Running along a mix of above-ground and underground tracks is not a new approach --- the TTC has done this with Line 1, Line 2 and Line 3, and many other transit systems have adopted it to deliver superior rapid transit within impressive timeframes. For example, the majority of stations and tracks for world-class transit services like Vancouver’s SkyTrain network and London, England’s Docklands Light Railway system are above ground. Since those systems began in the 80s, the SkyTrain has become the longest rapid transit system in Canada and the Docklands Light Railway system has grown to nearly 40 kilometres’ worth of track.
Convenience Across the Line
As the city expands and develops more housing in the region, more residents will likely be within 10-minutes walking distance to the stops on the Ontario Line, making the commute across the city a better experience overall.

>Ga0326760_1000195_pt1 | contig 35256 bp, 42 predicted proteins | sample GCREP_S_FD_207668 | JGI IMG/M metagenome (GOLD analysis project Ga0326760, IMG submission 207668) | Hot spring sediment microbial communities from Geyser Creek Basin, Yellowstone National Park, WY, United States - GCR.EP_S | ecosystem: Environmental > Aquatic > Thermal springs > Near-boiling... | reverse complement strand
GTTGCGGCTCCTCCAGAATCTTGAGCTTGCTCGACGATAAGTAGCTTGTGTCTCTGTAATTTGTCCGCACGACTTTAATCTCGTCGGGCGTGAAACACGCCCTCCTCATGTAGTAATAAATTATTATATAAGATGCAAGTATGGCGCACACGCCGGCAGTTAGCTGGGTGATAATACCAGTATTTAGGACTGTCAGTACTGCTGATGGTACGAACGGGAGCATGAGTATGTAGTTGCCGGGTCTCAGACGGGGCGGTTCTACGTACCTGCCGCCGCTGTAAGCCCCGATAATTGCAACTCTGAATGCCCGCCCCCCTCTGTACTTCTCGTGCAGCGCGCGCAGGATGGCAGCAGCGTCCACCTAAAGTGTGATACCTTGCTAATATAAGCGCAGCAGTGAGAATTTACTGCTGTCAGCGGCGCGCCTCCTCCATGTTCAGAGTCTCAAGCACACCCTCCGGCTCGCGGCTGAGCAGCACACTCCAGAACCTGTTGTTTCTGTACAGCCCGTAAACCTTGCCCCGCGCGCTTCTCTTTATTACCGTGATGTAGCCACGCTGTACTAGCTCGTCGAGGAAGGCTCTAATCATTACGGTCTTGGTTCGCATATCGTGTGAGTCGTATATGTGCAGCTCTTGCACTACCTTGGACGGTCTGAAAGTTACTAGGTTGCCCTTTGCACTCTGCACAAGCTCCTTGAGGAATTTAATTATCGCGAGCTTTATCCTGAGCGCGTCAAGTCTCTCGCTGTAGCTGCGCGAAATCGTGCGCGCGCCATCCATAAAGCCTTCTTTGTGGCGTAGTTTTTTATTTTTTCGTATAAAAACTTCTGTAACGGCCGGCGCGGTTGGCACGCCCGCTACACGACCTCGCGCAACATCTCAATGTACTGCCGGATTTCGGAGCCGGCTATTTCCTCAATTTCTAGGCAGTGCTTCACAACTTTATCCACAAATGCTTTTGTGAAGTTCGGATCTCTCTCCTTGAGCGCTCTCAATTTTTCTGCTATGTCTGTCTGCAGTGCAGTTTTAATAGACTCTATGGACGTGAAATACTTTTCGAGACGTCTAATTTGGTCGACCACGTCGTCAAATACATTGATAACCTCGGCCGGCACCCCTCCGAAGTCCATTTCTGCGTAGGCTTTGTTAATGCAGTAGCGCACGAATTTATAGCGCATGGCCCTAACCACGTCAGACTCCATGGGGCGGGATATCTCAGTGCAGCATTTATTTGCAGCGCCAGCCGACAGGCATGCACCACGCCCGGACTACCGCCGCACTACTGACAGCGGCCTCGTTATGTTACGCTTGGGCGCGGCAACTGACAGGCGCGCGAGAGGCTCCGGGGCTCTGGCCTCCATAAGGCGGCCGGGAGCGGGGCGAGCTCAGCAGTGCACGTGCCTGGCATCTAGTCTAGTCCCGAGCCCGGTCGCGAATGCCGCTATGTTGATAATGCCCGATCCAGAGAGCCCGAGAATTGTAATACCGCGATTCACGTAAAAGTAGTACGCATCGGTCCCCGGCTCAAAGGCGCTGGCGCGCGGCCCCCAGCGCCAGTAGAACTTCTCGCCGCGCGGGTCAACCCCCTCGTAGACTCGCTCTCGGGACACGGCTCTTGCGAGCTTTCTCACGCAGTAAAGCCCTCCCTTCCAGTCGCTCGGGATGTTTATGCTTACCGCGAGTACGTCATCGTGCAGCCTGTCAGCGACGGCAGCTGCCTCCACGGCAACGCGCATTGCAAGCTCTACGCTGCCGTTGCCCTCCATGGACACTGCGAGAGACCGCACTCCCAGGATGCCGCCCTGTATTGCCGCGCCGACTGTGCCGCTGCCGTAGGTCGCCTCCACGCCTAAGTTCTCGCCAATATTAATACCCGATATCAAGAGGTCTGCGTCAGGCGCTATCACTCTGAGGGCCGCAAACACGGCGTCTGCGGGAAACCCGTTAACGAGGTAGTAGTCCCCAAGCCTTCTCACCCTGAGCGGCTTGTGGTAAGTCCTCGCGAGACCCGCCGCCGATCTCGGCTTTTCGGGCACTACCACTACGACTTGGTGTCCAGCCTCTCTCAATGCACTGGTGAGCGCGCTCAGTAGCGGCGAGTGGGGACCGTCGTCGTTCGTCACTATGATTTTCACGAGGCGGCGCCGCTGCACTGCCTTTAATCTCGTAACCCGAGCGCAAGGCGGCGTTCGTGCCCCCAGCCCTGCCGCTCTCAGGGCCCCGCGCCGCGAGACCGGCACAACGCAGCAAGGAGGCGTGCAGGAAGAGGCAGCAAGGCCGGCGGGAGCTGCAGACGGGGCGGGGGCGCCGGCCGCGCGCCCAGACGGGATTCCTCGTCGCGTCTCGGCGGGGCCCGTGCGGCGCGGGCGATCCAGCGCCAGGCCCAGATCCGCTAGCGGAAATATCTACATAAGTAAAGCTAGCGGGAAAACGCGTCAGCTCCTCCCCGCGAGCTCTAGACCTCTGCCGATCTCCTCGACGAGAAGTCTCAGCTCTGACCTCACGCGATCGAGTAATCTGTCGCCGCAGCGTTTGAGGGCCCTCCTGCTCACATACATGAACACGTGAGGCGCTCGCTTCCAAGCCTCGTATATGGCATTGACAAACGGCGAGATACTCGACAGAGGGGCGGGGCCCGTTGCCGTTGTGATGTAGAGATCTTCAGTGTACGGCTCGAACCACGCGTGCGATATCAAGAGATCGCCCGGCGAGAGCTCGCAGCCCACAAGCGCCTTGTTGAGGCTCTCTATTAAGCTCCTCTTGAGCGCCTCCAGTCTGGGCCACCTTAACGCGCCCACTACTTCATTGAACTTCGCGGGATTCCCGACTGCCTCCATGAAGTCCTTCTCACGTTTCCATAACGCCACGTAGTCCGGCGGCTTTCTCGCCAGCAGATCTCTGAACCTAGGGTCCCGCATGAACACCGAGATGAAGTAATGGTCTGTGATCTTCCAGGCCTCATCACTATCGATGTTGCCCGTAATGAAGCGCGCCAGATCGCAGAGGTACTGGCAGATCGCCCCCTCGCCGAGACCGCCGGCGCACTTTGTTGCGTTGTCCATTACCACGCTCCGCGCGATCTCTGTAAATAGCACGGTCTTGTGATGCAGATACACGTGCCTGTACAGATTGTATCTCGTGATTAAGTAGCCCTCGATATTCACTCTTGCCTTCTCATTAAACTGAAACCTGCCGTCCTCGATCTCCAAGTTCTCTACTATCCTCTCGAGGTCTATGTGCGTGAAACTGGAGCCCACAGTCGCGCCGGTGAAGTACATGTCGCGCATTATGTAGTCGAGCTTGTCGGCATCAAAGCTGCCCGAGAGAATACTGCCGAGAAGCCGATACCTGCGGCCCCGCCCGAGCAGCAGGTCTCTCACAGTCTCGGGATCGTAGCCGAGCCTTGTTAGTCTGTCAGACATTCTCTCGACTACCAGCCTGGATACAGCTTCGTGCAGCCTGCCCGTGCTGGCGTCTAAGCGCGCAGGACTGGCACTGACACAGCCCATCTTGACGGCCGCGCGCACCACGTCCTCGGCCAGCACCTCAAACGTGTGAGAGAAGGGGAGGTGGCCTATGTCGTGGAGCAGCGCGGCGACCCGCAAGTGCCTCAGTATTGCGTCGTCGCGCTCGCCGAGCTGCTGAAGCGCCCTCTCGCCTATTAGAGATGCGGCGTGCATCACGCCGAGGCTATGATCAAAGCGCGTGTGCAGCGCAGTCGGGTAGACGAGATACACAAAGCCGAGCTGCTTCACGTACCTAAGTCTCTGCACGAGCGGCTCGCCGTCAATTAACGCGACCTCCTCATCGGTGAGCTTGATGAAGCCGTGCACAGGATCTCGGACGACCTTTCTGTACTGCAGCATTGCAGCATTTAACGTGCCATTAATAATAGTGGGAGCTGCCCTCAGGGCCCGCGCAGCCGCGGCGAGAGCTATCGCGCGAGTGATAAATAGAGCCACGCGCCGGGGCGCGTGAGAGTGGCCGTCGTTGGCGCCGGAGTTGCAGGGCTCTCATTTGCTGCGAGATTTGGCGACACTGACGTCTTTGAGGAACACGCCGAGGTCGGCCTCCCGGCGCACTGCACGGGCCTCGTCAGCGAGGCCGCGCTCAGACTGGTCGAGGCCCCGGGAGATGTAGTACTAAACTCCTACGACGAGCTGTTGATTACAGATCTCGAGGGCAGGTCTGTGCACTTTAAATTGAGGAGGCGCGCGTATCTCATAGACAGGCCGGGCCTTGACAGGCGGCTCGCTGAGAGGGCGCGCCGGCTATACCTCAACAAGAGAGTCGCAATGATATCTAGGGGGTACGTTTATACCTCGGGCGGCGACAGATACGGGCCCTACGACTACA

The Ontario Line will likely deliver up to 40 trains per hour, as frequently as every 90 seconds, providing shorter wait times for customers and faster daily commutes. With quicker travel times and more options to move, you’ll have more time for life, family and things that bring you joy.
The completed line could provide relief and possibly reduce crowding by an estimated 15% on the busiest stretch along TTC’s Line 1. Crowding may be reduced at numerous stations across the network including:
- 19% less crowding at Bloor/Yonge Station
- 17% less crowding at Eglinton Station
- 16% less crowding at Union Station
Source: GGHm v4.
Comparison with Business As Usual scenario.
*approximate numbers based on current plans for the project